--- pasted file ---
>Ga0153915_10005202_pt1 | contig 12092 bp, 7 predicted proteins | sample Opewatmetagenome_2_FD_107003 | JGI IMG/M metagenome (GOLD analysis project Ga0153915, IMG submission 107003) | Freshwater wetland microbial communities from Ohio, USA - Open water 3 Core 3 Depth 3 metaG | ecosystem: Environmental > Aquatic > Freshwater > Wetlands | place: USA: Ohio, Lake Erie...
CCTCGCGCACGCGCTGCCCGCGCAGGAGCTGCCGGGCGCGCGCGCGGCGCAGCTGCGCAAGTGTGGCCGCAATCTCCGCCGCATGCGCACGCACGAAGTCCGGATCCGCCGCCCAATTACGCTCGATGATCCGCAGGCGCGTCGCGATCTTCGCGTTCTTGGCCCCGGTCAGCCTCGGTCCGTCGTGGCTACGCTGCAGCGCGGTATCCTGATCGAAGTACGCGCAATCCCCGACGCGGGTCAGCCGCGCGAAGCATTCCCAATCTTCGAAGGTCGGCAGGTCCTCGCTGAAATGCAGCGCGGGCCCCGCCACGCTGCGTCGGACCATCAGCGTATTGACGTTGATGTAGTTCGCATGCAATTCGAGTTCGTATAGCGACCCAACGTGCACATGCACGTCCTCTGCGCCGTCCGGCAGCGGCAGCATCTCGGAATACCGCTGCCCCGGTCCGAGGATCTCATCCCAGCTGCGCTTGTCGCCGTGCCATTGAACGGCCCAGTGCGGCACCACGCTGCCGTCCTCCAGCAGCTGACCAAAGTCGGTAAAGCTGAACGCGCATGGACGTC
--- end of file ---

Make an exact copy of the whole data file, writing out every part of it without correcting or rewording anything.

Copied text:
>Ga0153915_10005202_pt1 | contig 12092 bp, 7 predicted proteins | sample Opewatmetagenome_2_FD_107003 | JGI IMG/M metagenome (GOLD analysis project Ga0153915, IMG submission 107003) | Freshwater wetland microbial communities from Ohio, USA - Open water 3 Core 3 Depth 3 metaG | ecosystem: Environmental > Aquatic > Freshwater > Wetlands | place: USA: Ohio, Lake Erie...
CCTCGCGCACGCGCTGCCCGCGCAGGAGCTGCCGGGCGCGCGCGCGGCGCAGCTGCGCAAGTGTGGCCGCAATCTCCGCCGCATGCGCACGCACGAAGTCCGGATCCGCCGCCCAATTACGCTCGATGATCCGCAGGCGCGTCGCGATCTTCGCGTTCTTGGCCCCGGTCAGCCTCGGTCCGTCGTGGCTACGCTGCAGCGCGGTATCCTGATCGAAGTACGCGCAATCCCCGACGCGGGTCAGCCGCGCGAAGCATTCCCAATCTTCGAAGGTCGGCAGGTCCTCGCTGAAATGCAGCGCGGGCCCCGCCACGCTGCGTCGGACCATCAGCGTATTGACGTTGATGTAGTTCGCATGCAATTCGAGTTCGTATAGCGACCCAACGTGCACATGCACGTCCTCTGCGCCGTCCGGCAGCGGCAGCATCTCGGAATACCGCTGCCCCGGTCCGAGGATCTCATCCCAGCTGCGCTTGTCGCCGTGCCATTGAACGGCCCAGTGCGGCACCACGCTGCCGTCCTCCAGCAGCTGACCAAAGTCGGTAAAGCTGAACGCGCATGGACGTC